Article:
Routine day. That's what many of the entries in my one-line-a-day diary have said recently.  Our lives are dominated by routine and a secondary classroom teacher's routine is dominated by the timetable which establishes a very strict routine. The weeks pass by and all the Mondays begin with an A level class and end with a double lesson of year 9, which has been hard work recently as we are all weary and ready for a holiday.  And all the Tuesdays... So I feel recently that I have been a work-induced coma. (Thanks to Angel Jem's City Cottage for that phrase which describes exactly my present mood.)  I'm keeping going: turning up; teaching lessons; marking books. It's hard work at this time of the year - lots of dull examination paper practice, which isn't much fun for anyone.  And then there's the self-imposed tyranny of my routines at home: dog walking; washing machine filling; sock-pairing; healthy meal cooking.... There have been a few days recently when I've just wanted to crawl under the duvet and stay there.

Now I suppose routine is good: there is, at present, no major trauma in our lives to disrupt things; I should be thankful for what I've got etc.  But I don't seem to have the energy for anything else but routine obligations.  I've been wanting to see the latest 'Marigold Hotel' film but I reckon I'd fall asleep if I went out after work. I'm not even reading much.  Or writing this very often.  And I've had a range of minor ailments: sore infected eyes, a blocked ear and a nagging pain in my neck and shoulders which is aggravated by being on the laptop or reading.  So I'm feeling sorry for myself.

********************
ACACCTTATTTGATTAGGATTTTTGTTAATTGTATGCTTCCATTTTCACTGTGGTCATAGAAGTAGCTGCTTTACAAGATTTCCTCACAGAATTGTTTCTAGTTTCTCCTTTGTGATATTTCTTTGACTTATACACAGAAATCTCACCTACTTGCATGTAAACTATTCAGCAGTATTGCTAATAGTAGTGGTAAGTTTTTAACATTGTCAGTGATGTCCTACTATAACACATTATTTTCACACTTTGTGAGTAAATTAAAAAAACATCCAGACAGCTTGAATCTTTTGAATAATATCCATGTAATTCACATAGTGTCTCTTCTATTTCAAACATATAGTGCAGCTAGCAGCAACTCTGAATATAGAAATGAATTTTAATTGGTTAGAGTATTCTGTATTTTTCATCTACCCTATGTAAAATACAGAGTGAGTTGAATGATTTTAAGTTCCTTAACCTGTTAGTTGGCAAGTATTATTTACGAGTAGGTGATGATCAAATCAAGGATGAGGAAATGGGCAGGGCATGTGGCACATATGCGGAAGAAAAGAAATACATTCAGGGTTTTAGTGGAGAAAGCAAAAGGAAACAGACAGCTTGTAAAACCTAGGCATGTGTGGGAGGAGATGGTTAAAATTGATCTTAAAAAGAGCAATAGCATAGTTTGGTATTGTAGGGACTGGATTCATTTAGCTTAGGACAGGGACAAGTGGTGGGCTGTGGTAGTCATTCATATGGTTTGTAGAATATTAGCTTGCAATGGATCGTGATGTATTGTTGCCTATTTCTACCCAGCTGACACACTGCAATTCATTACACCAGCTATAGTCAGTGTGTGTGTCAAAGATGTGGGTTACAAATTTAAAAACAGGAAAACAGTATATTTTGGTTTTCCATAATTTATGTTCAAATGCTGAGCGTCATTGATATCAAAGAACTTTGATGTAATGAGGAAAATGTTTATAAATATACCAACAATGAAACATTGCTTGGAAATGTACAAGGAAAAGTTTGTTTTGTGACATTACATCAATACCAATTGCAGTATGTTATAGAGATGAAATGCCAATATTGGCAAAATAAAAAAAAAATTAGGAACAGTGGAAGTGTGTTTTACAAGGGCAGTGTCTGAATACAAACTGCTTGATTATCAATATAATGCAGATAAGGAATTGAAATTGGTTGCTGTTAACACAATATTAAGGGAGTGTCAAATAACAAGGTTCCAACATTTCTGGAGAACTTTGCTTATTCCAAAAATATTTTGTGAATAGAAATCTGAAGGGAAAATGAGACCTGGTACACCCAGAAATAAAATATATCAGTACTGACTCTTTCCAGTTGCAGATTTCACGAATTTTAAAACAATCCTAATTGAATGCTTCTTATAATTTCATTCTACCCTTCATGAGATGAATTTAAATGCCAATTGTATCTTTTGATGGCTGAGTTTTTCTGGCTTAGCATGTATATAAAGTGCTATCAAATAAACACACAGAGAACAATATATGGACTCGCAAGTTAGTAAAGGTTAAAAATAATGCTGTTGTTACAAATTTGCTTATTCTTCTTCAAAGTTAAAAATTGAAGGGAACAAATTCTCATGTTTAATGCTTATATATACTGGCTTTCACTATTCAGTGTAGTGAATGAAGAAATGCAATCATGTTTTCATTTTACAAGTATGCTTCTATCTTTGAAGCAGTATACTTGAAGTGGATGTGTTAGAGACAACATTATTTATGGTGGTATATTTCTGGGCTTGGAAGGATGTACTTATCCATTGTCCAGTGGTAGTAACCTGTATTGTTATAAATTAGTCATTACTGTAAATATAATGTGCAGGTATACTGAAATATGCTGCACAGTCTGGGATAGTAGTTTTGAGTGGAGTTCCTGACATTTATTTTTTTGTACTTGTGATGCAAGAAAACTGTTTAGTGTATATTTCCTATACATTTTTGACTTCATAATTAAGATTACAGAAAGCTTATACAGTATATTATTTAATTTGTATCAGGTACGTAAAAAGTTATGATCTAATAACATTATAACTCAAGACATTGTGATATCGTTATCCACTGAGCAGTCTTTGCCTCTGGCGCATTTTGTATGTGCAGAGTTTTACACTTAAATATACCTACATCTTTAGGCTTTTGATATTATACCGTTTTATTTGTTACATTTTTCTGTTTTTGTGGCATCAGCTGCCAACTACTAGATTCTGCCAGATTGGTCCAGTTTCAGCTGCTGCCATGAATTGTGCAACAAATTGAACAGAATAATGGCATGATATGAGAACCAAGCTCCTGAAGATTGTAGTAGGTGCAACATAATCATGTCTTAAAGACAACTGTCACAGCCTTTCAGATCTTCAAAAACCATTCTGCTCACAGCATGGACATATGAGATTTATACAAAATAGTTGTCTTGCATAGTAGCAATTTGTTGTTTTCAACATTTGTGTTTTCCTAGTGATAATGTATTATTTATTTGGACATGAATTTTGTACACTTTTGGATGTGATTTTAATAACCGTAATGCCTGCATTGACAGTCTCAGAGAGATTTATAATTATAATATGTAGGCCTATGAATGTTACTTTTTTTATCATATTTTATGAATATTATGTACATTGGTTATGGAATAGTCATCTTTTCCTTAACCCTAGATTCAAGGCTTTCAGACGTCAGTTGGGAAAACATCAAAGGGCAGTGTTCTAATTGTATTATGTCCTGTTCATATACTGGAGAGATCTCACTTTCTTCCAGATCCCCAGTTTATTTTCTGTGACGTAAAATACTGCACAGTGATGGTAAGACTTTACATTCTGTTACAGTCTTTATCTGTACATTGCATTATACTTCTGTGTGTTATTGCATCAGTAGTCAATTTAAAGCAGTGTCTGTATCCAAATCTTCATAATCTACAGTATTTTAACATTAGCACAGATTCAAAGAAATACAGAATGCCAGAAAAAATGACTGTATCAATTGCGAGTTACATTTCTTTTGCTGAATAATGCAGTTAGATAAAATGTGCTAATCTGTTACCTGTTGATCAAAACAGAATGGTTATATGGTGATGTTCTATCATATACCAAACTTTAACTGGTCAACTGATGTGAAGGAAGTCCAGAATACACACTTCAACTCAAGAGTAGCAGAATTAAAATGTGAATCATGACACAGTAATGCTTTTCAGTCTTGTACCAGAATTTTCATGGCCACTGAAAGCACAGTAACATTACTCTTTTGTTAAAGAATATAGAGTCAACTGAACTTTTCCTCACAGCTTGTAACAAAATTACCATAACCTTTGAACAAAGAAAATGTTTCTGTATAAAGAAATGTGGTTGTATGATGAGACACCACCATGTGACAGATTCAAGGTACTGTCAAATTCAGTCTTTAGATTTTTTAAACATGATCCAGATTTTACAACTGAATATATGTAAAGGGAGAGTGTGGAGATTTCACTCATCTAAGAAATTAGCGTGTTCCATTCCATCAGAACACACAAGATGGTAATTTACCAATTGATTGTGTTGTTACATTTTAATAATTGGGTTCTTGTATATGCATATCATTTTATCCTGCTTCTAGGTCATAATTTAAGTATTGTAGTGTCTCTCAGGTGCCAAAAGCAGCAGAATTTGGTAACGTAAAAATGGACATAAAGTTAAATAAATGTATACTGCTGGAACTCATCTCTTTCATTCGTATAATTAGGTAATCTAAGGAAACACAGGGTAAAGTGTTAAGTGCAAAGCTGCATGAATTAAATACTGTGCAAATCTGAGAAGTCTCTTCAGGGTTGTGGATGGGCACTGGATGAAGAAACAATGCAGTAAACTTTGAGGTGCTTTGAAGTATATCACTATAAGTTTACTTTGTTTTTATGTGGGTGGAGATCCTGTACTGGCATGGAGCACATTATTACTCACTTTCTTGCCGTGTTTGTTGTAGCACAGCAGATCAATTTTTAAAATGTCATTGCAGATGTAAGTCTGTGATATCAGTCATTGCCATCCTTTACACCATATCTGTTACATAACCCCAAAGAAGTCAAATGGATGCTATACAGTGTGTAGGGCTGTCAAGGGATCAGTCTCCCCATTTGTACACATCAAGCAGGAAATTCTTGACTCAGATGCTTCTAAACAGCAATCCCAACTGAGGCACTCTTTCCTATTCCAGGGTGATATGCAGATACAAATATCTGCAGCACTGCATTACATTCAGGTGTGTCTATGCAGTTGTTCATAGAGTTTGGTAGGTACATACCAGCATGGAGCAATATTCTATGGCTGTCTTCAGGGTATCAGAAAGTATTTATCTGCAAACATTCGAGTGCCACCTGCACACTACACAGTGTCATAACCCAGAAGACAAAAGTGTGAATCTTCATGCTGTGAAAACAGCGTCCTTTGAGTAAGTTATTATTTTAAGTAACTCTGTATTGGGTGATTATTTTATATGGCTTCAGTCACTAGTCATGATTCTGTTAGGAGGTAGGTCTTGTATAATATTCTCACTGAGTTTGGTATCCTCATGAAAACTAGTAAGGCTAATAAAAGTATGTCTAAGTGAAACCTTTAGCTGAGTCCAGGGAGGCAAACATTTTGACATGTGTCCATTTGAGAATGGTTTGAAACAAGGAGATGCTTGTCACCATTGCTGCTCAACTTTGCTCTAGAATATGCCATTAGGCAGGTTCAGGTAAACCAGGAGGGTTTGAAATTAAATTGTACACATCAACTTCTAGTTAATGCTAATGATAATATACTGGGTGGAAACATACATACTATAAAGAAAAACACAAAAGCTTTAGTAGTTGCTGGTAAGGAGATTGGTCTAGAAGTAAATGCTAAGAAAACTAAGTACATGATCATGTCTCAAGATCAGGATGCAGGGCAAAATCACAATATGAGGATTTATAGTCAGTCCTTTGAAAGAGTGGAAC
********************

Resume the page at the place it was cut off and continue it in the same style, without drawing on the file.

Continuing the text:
This morning the sun is shining and I'm determined to pull myself together.  I'm taking a break from the marking routine this weekend and am going to do some things to lift my mood.  First I am going to clean the house properly and tidy up - clutter is getting to me.  And I'm going to get out in the garden, do some digging and plant some seeds.  At least spring is well on its way now.  I might even get round to seeing that film.

And there's one routine thing I do for myself.  On Monday evenings, I go to choir practice.  This week we've learnt The Bangles 80's song 'Just another Manic Monday' which I've been singing in my head all week.  Very appropriate.

Wednesday, 11 March 2015

A Glimpse of Spring

I eventually got out in the garden this weekend to do a bit of much needed tidying up, pruning and lawn mowing.  Saturday was beautiful and I hoped more warmish days would follow. Today is damp and cold again though so I haven't got any further. I have enjoyed watching spring from my kitchen window though.  In the tall trees on the farmland behind our garden, lives a colony of crows. What is the collective noun for crows? A congregation? A caw? (Just googled and one of the alternatives is 'a murder of crows'.)  They have been nest-building and I have enjoyed watching them carrying twigs, twice the length of their body, which they are using to create huge structures high in the branches.  Not everyone likes the crows: they are noisy and the farmer occasionally shoots at them with an air rifle like my dad used to.  But they fascinate me and the noise is not that unpleasant.

I've also bought a new birdfeeder in the hope of attracting more small birds.  I filled it with niger seed which promises to attract a 'charm' of goldfinches.  Or 'a troubling', which is an alternative collective noun for them, though I prefer charm as I love theses colourful little birds.  Perhaps the crows are scaring the smaller birds away.  Is that where the name, 'a murder of crows', comes from, I wonder?